The French-owned electricity company EDF has told a Welsh Assembly committee that the 300,000 tonnes of mud it wants to dump in the sea off Penarth from the site of the 3 Hinkley Point nuclear power stations is “not radioactive“.
EDF claims that the mud – which is to be dredged from the shore at the Hinkley Point Nuclear site on the Somerset side of the Bristol Channel – “poses no threat to human health or to the environment”.
The state-owned French firm says worries that the mud (which is due to be dumped just a mile offshore from Penarth – could be “toxic” are “wrong, alarmist – and go against all internationally-accepted scientific evidence”.
EDF says the Hinkley Point mud has been “tested independently to highly conservative standards” – a claim which is strongly disputed by other experts who say that much more thorough tests need to be carried out tests need to be carried out. They believe the mud could have become contaminated by radioactive discharges from Hinkley Point’s existing nuclear power stations.
The dredging operation is to enable a new jetty to be built on the shoreline at Hinkley Point for the area’s 3rd nuclear power station – the £19,600,000,000 “Hinkley C” station.
As already reported by PDN [ see http://tinyurl.com/yd8hoohw ] – last month EDF’s head of environment Chris Fayers – received a grilling from the Vale of Glamorgan Council .
In this second inquisition Fayers had to try to convince members of a Welsh Assembly “scrutiny committee” that there is really nothing to worry about .
A public on-line petition initiated by Welsh expert Tim Deere Jones which calls for a suspension of the marine licence to permit dumping off Penarth – has attracted 7,171 signatures.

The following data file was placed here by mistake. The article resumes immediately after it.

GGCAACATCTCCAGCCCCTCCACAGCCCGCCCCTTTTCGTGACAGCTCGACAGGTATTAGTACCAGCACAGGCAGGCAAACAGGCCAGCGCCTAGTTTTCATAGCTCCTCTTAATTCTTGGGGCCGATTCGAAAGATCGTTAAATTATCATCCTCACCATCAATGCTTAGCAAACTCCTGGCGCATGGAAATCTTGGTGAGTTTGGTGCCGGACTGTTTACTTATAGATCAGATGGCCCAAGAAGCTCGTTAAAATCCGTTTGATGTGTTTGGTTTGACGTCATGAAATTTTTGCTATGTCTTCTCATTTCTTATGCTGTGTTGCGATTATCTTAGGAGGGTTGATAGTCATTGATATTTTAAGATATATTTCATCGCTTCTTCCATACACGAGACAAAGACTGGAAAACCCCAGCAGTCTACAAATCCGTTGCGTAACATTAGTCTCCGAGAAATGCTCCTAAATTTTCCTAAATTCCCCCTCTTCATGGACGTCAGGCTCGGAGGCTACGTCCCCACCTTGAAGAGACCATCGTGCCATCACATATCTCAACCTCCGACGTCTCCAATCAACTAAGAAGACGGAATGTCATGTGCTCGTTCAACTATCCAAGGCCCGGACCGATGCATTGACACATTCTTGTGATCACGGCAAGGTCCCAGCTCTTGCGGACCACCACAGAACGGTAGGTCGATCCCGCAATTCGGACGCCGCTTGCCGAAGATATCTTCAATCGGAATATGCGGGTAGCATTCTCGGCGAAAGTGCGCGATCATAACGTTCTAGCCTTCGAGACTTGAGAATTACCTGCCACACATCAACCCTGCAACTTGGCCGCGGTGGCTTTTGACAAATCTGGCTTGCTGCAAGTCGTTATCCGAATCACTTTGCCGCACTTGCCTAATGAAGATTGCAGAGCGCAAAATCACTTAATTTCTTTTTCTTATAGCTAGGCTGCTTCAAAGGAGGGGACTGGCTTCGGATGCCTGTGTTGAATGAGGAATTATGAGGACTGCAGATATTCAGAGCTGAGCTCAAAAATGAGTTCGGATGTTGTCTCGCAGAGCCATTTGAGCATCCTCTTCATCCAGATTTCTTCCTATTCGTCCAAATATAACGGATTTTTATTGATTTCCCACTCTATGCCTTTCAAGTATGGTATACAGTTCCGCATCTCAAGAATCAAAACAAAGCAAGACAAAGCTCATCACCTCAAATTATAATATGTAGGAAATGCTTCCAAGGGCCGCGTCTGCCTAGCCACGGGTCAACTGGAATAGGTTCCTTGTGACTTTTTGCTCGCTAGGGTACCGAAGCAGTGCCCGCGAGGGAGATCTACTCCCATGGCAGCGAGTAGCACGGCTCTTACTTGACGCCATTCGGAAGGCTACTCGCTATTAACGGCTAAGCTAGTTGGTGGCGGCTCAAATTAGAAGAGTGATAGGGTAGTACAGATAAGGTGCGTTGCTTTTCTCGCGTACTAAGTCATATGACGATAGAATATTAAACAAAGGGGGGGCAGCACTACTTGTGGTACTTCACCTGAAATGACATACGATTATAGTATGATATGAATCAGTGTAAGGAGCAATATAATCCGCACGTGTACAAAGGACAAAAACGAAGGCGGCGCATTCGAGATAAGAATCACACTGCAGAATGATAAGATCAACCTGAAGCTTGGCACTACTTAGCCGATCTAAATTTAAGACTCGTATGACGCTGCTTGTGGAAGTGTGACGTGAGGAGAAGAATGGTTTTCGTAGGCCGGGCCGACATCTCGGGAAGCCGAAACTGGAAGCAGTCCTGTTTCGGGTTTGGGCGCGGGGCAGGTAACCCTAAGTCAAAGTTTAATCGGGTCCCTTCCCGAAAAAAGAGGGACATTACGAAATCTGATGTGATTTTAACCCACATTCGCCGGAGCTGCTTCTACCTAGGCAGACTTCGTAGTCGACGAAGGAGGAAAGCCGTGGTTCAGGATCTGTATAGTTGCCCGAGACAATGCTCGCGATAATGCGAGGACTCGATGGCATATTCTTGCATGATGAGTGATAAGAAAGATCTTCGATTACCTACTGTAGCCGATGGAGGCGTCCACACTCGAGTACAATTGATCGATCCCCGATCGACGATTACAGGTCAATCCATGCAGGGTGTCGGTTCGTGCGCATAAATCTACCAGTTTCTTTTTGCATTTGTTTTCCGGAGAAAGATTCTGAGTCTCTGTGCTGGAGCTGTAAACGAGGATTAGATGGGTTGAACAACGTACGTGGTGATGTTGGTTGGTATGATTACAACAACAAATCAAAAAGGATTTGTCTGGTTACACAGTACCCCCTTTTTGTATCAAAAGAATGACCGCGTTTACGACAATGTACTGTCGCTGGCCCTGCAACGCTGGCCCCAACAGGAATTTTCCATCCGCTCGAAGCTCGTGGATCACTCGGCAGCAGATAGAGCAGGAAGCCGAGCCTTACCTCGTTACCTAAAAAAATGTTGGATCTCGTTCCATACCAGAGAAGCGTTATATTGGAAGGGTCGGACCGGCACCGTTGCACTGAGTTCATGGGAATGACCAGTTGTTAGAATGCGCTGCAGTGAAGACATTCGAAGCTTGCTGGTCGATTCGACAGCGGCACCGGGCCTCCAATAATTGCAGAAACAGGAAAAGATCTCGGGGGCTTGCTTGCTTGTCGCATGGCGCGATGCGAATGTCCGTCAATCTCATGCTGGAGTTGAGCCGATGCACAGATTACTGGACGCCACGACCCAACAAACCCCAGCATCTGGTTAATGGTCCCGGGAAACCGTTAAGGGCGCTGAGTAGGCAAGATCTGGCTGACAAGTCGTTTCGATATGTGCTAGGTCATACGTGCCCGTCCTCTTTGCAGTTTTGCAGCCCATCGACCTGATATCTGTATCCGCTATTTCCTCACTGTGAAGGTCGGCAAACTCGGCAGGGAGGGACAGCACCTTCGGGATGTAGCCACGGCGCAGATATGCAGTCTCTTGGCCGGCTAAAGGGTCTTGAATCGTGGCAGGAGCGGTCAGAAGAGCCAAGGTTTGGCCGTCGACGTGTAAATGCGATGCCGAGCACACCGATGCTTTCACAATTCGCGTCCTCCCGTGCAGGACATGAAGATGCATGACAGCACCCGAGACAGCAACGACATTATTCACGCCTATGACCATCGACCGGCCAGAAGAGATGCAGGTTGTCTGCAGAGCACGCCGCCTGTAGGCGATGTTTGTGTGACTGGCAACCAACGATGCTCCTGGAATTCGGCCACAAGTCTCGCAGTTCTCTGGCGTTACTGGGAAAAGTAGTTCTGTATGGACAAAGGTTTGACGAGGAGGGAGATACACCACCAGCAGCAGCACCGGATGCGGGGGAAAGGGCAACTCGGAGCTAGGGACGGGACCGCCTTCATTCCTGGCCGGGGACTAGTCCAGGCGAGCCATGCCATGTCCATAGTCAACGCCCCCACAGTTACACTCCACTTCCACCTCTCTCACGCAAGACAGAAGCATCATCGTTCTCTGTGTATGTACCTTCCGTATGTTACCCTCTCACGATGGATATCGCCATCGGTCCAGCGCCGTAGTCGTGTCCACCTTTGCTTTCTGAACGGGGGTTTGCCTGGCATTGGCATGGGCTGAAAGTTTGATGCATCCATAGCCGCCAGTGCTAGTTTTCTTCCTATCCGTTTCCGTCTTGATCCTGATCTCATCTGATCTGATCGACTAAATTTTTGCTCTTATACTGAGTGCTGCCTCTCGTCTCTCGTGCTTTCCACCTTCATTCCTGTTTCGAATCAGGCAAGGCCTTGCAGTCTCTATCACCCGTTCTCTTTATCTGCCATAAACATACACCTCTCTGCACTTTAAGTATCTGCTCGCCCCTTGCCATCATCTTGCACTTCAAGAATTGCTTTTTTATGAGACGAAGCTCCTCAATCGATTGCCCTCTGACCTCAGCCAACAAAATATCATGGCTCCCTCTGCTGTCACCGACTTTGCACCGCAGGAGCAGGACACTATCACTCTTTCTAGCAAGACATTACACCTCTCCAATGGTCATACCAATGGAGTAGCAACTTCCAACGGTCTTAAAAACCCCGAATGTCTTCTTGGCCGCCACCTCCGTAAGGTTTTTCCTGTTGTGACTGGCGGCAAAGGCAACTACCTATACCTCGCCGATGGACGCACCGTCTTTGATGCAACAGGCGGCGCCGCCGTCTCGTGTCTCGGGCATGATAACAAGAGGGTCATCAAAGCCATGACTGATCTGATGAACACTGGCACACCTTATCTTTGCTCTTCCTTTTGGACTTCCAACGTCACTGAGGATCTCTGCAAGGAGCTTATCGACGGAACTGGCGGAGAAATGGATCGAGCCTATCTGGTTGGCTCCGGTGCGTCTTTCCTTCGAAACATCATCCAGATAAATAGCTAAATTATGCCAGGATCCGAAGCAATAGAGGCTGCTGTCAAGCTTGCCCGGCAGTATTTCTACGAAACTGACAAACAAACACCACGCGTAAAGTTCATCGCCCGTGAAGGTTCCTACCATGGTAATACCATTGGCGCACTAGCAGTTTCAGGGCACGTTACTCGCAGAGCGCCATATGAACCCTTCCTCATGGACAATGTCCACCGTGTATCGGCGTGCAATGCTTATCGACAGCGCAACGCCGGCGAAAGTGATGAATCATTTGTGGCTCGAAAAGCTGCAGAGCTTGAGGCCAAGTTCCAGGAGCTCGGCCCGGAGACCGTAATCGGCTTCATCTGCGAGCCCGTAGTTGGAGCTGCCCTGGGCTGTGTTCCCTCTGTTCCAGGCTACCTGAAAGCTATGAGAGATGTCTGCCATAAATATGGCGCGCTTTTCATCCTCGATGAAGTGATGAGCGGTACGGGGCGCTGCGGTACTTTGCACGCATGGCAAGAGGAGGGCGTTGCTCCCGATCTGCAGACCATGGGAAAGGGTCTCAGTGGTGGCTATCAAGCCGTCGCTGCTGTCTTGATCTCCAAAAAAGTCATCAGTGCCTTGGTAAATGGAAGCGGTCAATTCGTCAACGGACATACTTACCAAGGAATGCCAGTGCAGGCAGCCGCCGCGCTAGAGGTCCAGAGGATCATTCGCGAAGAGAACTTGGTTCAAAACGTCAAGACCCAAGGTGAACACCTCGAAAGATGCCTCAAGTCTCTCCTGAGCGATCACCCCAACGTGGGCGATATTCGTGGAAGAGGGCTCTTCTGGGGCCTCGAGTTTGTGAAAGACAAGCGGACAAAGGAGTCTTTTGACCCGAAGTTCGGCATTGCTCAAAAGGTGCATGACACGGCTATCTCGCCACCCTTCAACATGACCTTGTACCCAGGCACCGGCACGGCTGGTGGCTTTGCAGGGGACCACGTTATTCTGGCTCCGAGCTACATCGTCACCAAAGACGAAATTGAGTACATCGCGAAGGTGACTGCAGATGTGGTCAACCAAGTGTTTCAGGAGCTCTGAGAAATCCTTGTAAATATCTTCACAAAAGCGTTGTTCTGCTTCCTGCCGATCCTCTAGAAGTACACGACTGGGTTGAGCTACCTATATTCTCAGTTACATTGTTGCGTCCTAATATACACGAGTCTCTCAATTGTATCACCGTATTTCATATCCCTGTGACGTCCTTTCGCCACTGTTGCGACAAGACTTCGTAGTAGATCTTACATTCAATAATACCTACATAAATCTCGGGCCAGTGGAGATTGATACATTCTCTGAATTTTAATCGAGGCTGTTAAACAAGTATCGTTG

A second petition by Greenpeace has been signed by more than 87,000 people. An open letter has also been presented to Energy Secretary Lesley Griffiths on behalf of a coalition of 10 international ocean conservation charities.
It’s already been established that no environmental impact assessment has been carried on the scheme to dump the sediment at the disposal site – known as “Cardiff Grounds” – just a mile out to sea from Penarth.
A presentation prepared for AMs by EDF showed that someone spending 4 hours a day, 365 days a year on the shore at Penarth – and who eats 65 kilogrammes of locally-caught fish a year – would receive 90% of their annual naturally-occurring radiological dose from the environment – and the remaining 10% from artificial sources.
The theoretical exposure to the radioactivity in the sediment would include anything inhaled from any sediment that might accumulate on the Penarth shore.
EDF say that combining natural and artificial levels of radioactivity together, any exposure would be 10,000 times LESS what an average airline pilot receives every year. than an airline pilot’s annual dose. It would also be 750 times LESS than the average dose received by a resident of Pembrokeshire due to naturally occurring Radon gas in local rocks.
Dr David Richards, a reader in physical geography at the University of Bristol told the Welsh Assembly committee that radioactivity in the Hinkley Point mud was no greater than on the salt marshes near the coast at Portishead and Sand Bay – “barely above background radiation” he said. Dr Richards says public needs to understand better what was constitutes an acceptable dose of radioactivity.
However Welsh expert Tim Deere-Jones, a marine pollution consultant, who has spearheaded the campaign against the dumping told AMs “we should be extremely cautious of how we dispose of this sediment.”
Mr Deere Jones says the mud should be left where it is – at Hinkley Point – and not dumped off Penarth.
Now the chairman of the Welsh Assembly’s environment committee Mike Hedges has called for an independent third-party to test samples of the sediment before any of it is moved – or dumped.